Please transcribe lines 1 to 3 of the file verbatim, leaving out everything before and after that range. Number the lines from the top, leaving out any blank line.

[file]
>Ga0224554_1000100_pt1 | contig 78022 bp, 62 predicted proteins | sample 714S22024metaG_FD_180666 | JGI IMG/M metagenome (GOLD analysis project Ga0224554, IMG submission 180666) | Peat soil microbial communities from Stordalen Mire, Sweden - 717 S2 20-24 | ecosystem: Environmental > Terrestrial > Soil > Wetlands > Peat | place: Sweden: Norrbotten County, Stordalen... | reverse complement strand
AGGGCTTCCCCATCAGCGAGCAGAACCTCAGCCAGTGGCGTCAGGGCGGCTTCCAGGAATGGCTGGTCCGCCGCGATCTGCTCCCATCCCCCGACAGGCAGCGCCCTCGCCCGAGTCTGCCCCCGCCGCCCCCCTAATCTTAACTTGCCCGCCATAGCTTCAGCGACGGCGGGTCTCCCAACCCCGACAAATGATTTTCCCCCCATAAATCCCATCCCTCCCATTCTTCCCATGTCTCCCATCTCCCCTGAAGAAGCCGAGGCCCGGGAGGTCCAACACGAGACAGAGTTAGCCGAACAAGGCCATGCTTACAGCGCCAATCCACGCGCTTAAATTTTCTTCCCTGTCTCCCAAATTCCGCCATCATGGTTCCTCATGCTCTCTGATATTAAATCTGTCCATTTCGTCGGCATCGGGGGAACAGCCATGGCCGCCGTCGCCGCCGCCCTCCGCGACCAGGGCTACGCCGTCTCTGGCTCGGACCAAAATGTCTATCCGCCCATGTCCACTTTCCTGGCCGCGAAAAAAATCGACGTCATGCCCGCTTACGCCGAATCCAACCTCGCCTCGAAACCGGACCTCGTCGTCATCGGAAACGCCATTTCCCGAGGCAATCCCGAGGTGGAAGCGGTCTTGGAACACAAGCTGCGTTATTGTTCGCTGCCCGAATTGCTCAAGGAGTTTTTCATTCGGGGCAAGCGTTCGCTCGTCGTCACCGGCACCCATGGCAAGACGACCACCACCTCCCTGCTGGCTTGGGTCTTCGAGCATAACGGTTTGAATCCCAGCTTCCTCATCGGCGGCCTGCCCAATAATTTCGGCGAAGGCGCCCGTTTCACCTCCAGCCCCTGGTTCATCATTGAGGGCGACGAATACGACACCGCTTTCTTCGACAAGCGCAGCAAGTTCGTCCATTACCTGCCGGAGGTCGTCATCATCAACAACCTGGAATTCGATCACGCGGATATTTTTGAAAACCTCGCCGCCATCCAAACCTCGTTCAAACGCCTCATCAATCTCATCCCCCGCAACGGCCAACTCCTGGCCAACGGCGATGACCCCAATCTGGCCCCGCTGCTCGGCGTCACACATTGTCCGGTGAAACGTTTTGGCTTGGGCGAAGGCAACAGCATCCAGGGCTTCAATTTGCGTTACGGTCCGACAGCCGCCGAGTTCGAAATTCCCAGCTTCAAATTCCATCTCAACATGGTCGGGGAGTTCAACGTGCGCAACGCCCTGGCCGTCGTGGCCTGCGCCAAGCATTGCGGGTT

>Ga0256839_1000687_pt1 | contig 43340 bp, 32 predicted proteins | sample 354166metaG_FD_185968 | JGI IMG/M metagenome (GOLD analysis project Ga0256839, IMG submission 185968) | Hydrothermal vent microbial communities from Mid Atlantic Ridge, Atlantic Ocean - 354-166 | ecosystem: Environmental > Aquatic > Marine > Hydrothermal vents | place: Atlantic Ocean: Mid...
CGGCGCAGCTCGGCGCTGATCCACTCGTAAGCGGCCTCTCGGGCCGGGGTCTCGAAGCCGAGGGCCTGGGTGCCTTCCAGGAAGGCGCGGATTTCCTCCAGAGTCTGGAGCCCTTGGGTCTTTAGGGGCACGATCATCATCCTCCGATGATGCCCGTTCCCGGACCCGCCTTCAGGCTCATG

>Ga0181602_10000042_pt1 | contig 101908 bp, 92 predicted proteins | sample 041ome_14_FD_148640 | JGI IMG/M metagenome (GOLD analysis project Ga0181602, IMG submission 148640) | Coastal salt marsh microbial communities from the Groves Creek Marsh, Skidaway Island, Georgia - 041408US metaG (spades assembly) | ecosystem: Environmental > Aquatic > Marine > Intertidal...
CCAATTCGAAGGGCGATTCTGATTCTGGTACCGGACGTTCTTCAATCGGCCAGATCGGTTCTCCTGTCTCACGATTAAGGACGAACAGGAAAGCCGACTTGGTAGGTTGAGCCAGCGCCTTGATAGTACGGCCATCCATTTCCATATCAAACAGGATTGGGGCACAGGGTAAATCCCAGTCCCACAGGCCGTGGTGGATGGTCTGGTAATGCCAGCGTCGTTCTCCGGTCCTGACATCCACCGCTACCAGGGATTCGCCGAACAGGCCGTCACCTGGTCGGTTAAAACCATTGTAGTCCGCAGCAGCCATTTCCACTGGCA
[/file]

>Ga0224554_1000100_pt1 | contig 78022 bp, 62 predicted proteins | sample 714S22024metaG_FD_180666 | JGI IMG/M metagenome (GOLD analysis project Ga0224554, IMG submission 180666) | Peat soil microbial communities from Stordalen Mire, Sweden - 717 S2 20-24 | ecosystem: Environmental > Terrestrial > Soil > Wetlands > Peat | place: Sweden: Norrbotten County, Stordalen... | reverse complement strand
AGGGCTTCCCCATCAGCGAGCAGAACCTCAGCCAGTGGCGTCAGGGCGGCTTCCAGGAATGGCTGGTCCGCCGCGATCTGCTCCCATCCCCCGACAGGCAGCGCCCTCGCCCGAGTCTGCCCCCGCCGCCCCCCTAATCTTAACTTGCCCGCCATAGCTTCAGCGACGGCGGGTCTCCCAACCCCGACAAATGATTTTCCCCCCATAAATCCCATCCCTCCCATTCTTCCCATGTCTCCCATCTCCCCTGAAGAAGCCGAGGCCCGGGAGGTCCAACACGAGACAGAGTTAGCCGAACAAGGCCATGCTTACAGCGCCAATCCACGCGCTTAAATTTTCTTCCCTGTCTCCCAAATTCCGCCATCATGGTTCCTCATGCTCTCTGATATTAAATCTGTCCATTTCGTCGGCATCGGGGGAACAGCCATGGCCGCCGTCGCCGCCGCCCTCCGCGACCAGGGCTACGCCGTCTCTGGCTCGGACCAAAATGTCTATCCGCCCATGTCCACTTTCCTGGCCGCGAAAAAAATCGACGTCATGCCCGCTTACGCCGAATCCAACCTCGCCTCGAAACCGGACCTCGTCGTCATCGGAAACGCCATTTCCCGAGGCAATCCCGAGGTGGAAGCGGTCTTGGAACACAAGCTGCGTTATTGTTCGCTGCCCGAATTGCTCAAGGAGTTTTTCATTCGGGGCAAGCGTTCGCTCGTCGTCACCGGCACCCATGGCAAGACGACCACCACCTCCCTGCTGGCTTGGGTCTTCGAGCATAACGGTTTGAATCCCAGCTTCCTCATCGGCGGCCTGCCCAATAATTTCGGCGAAGGCGCCCGTTTCACCTCCAGCCCCTGGTTCATCATTGAGGGCGACGAATACGACACCGCTTTCTTCGACAAGCGCAGCAAGTTCGTCCATTACCTGCCGGAGGTCGTCATCATCAACAACCTGGAATTCGATCACGCGGATATTTTTGAAAACCTCGCCGCCATCCAAACCTCGTTCAAACGCCTCATCAATCTCATCCCCCGCAACGGCCAACTCCTGGCCAACGGCGATGACCCCAATCTGGCCCCGCTGCTCGGCGTCACACATTGTCCGGTGAAACGTTTTGGCTTGGGCGAAGGCAACAGCATCCAGGGCTTCAATTTGCGTTACGGTCCGACAGCCGCCGAGTTCGAAATTCCCAGCTTCAAATTCCATCTCAACATGGTCGGGGAGTTCAACGTGCGCAACGCCCTGGCCGTCGTGGCCTGCGCCAAGCATTGCGGGTT

>Ga0256839_1000687_pt1 | contig 43340 bp, 32 predicted proteins | sample 354166metaG_FD_185968 | JGI IMG/M metagenome (GOLD analysis project Ga0256839, IMG submission 185968) | Hydrothermal vent microbial communities from Mid Atlantic Ridge, Atlantic Ocean - 354-166 | ecosystem: Environmental > Aquatic > Marine > Hydrothermal vents | place: Atlantic Ocean: Mid...